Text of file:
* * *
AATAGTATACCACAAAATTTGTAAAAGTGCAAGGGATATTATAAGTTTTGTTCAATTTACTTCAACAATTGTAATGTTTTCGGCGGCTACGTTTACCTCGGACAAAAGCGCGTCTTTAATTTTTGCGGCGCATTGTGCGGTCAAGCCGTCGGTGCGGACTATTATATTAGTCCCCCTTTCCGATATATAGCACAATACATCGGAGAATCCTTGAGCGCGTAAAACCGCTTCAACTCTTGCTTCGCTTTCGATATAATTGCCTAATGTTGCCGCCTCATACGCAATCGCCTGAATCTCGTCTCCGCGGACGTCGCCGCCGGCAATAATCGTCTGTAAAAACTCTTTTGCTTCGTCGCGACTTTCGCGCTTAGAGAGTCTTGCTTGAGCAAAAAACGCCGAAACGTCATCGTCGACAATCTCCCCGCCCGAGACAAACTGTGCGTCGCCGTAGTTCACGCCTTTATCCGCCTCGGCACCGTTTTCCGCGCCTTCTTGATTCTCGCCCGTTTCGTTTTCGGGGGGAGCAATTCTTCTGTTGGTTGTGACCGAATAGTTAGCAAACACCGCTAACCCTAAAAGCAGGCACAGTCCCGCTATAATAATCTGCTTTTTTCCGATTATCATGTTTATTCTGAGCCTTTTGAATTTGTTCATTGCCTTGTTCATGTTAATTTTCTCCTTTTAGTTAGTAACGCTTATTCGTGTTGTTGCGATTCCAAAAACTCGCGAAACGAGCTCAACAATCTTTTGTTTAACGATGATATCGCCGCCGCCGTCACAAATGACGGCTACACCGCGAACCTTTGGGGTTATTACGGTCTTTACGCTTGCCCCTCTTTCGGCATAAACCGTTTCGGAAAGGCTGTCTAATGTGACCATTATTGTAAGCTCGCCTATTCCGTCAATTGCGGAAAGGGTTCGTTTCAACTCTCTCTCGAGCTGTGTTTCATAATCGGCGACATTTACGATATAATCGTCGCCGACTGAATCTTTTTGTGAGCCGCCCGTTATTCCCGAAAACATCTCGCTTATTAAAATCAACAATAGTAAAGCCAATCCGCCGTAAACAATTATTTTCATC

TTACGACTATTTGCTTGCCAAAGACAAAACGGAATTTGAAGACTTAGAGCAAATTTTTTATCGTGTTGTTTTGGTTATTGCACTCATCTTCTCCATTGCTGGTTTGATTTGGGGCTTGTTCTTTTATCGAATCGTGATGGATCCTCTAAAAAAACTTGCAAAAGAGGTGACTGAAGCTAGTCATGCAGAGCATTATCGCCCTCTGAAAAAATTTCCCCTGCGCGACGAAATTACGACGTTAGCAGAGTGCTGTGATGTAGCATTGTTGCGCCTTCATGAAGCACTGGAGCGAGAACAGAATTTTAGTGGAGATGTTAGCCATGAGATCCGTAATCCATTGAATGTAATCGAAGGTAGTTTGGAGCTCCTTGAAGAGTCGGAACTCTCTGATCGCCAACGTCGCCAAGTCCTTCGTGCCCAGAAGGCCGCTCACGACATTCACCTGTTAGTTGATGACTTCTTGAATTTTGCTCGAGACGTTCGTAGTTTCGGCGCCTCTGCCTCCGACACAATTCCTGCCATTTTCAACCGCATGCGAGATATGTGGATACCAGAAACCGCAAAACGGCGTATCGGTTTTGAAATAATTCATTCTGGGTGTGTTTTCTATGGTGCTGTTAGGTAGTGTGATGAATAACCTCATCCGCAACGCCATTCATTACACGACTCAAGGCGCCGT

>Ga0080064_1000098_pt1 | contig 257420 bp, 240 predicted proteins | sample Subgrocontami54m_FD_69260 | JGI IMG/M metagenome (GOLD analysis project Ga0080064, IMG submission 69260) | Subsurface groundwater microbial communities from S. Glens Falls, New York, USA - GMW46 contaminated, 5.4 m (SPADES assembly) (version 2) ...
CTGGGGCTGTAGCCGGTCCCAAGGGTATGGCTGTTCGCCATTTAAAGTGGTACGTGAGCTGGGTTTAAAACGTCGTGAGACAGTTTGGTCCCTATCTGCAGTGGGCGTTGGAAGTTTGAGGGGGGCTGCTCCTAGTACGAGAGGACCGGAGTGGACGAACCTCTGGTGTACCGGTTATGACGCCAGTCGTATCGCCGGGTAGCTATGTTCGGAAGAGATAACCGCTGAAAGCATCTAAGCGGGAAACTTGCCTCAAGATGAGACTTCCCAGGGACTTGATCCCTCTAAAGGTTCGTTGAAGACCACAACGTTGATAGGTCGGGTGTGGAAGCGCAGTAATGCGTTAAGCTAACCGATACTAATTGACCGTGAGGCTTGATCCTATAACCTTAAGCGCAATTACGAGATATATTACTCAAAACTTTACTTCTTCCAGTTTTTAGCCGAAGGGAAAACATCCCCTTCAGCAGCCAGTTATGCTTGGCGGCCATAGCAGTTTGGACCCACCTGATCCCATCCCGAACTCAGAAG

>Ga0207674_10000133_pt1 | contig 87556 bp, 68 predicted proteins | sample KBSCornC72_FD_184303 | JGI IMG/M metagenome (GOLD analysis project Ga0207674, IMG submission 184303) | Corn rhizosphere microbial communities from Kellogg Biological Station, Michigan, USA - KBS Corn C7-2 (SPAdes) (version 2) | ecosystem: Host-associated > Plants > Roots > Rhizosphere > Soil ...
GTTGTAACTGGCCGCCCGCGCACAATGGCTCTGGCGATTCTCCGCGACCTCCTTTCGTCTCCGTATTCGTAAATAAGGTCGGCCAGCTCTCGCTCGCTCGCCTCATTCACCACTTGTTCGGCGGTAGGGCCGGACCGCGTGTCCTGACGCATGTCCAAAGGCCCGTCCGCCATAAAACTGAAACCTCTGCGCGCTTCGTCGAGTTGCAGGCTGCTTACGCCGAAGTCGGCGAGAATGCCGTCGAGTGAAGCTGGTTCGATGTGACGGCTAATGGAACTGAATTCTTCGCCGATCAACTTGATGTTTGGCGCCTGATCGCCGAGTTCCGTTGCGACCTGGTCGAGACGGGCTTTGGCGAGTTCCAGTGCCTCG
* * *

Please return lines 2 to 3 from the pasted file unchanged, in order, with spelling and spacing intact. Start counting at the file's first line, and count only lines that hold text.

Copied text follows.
TTACGACTATTTGCTTGCCAAAGACAAAACGGAATTTGAAGACTTAGAGCAAATTTTTTATCGTGTTGTTTTGGTTATTGCACTCATCTTCTCCATTGCTGGTTTGATTTGGGGCTTGTTCTTTTATCGAATCGTGATGGATCCTCTAAAAAAACTTGCAAAAGAGGTGACTGAAGCTAGTCATGCAGAGCATTATCGCCCTCTGAAAAAATTTCCCCTGCGCGACGAAATTACGACGTTAGCAGAGTGCTGTGATGTAGCATTGTTGCGCCTTCATGAAGCACTGGAGCGAGAACAGAATTTTAGTGGAGATGTTAGCCATGAGATCCGTAATCCATTGAATGTAATCGAAGGTAGTTTGGAGCTCCTTGAAGAGTCGGAACTCTCTGATCGCCAACGTCGCCAAGTCCTTCGTGCCCAGAAGGCCGCTCACGACATTCACCTGTTAGTTGATGACTTCTTGAATTTTGCTCGAGACGTTCGTAGTTTCGGCGCCTCTGCCTCCGACACAATTCCTGCCATTTTCAACCGCATGCGAGATATGTGGATACCAGAAACCGCAAAACGGCGTATCGGTTTTGAAATAATTCATTCTGGGTGTGTTTTCTATGGTGCTGTTAGGTAGTGTGATGAATAACCTCATCCGCAACGCCATTCATTACACGACTCAAGGCGCCGT

>Ga0080064_1000098_pt1 | contig 257420 bp, 240 predicted proteins | sample Subgrocontami54m_FD_69260 | JGI IMG/M metagenome (GOLD analysis project Ga0080064, IMG submission 69260) | Subsurface groundwater microbial communities from S. Glens Falls, New York, USA - GMW46 contaminated, 5.4 m (SPADES assembly) (version 2) ...